What would Lilly say if she knew? She must never know.

Otherwise, despite:

a) the budget ice box (two black bin bags full of bags of ice from Tesco and fifty beers) melting then leaking all over the bus, thereby soaking upwards through Julien‘s canvas bag, drenching his clean change of underwear, and

b) a bit of business with an old lady at the border who just wanted an excuse to come aboard and personally search all the occupants,

Gerald was vehemently requesting some form of orifice search, but this customs official in the hi-viz jacket just wanted to check our passports and see us on our way.

things ran smoothly and before long we found ourselves on the train.

Le Couloir de l’Incertitude: l-r: Chris Lawson, Archie Marr, Julien Allen, Gerald Waterfall (batting), Tom Leach, Paul McKechnie. [Photo: Zed Jameson]

Zed – who seemed to be labouring under the misapprehension that this was a cricket tour – would be the person who consistently suggested we play cricket at any given opportunity and in every location. His first choice was inspired, as the “track” in the Eurotunnel behind our bus provided plenty of help for the seamers. Tom Leach, who had netted before the Tour, was particularly adept at finding the enormous crack on the left-hand side of the central steel corridor on a regular basis, making the ball bite and spit, thereby proving a handful for all the batsmen.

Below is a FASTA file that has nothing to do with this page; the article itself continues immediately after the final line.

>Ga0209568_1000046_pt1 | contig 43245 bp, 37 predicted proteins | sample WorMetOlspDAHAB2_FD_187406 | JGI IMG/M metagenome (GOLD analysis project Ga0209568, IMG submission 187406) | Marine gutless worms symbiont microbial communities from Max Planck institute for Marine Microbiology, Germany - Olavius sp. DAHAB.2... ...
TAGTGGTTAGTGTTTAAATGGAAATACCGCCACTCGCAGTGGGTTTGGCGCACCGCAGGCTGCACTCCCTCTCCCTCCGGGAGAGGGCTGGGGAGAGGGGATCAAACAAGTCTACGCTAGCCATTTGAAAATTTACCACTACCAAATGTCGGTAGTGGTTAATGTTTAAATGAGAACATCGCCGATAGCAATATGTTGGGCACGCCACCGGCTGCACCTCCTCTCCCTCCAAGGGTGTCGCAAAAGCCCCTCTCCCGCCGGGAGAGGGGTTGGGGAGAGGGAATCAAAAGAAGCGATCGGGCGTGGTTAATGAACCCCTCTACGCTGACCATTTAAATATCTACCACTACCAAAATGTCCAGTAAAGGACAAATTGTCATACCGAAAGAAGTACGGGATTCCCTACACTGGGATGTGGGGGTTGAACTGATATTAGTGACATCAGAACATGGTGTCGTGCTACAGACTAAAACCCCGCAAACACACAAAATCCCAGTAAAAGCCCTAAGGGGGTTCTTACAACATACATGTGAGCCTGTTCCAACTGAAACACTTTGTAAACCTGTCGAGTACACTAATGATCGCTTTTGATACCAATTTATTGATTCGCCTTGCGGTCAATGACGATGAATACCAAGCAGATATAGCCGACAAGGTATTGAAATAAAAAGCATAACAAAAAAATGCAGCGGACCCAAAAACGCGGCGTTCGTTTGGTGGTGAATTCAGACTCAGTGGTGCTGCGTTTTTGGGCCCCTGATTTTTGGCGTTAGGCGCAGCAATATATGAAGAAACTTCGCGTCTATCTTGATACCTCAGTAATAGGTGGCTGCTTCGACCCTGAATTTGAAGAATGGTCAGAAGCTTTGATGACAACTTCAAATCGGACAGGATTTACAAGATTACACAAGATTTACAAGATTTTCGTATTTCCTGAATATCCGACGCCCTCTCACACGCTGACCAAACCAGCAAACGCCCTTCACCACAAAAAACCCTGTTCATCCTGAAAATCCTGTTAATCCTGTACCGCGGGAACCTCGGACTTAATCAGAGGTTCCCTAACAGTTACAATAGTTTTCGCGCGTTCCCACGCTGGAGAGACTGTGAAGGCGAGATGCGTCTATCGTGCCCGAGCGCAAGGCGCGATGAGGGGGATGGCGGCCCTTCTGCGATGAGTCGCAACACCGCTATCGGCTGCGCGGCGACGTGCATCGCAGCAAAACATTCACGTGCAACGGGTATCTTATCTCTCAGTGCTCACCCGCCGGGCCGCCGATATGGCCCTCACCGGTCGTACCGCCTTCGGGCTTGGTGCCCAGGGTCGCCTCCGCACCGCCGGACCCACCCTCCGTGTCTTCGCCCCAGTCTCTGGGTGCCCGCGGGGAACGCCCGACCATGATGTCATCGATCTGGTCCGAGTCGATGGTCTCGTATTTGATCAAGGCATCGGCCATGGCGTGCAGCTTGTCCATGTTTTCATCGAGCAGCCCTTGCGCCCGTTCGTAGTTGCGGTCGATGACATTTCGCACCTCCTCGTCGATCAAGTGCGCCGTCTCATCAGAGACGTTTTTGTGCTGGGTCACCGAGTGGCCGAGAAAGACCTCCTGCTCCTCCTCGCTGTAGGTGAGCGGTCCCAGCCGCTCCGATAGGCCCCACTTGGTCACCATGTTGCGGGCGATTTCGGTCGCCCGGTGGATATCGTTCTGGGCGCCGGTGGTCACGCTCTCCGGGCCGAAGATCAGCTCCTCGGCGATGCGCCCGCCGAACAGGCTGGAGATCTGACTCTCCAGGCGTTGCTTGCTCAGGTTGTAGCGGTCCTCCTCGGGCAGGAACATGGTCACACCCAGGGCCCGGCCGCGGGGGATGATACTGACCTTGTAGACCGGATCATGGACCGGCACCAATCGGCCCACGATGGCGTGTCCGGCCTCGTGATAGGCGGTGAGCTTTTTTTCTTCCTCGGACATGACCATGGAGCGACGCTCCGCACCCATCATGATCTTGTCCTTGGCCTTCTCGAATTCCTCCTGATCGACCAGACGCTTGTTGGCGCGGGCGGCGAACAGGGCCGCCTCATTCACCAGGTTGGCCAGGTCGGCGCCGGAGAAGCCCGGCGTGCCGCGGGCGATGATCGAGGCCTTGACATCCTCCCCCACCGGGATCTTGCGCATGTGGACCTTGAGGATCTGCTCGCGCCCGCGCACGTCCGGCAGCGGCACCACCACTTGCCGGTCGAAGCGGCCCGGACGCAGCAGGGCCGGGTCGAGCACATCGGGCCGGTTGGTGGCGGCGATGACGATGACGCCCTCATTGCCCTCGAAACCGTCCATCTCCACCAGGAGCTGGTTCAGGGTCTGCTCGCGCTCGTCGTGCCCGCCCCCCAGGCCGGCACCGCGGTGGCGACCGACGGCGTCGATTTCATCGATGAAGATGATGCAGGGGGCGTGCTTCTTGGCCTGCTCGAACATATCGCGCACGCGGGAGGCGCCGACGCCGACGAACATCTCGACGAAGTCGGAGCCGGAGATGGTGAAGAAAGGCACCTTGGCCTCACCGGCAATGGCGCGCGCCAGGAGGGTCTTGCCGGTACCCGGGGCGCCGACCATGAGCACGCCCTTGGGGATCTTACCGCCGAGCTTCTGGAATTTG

Notable was the bizarrely flattering effect of batting with an indoor ball on a 100mph train 40 metres below the sea bed of the English Channel. Chris Lawson showed himself an impeccable stylist with a range of front and back foot shots, wristy flicks and Caribbean flourishes which led to his being described in advanced despatches by one somewhat optmistic observer as “comedy good”; Gerald Waterfall, whose penchant for hunting shooting and fishing had previously been sufficient to sum up the entirety of his cricket technique, suddenly unleashed immaculately-timed lofted-driven straight sixes over the minibus and into the back wall of the carriage (one such shot travelled 300m, if you take into account the speed of the train at the time). Hopes were high for the real cricket the next day.


All good things have to come to an end. Paul McKechnie – in a rare display of yobbishness –  applauds sarcastically as one of the train security staff arrives to put a stop to our cricket, under threat of “confiscation” of our equipment. [Photo: Julien Allen]  All that was left was for Julien (below) to bore the absolute pants off everyone for the rest of the journey with his stories about the history of Arkadin CC. [Photos: Zed Jameson]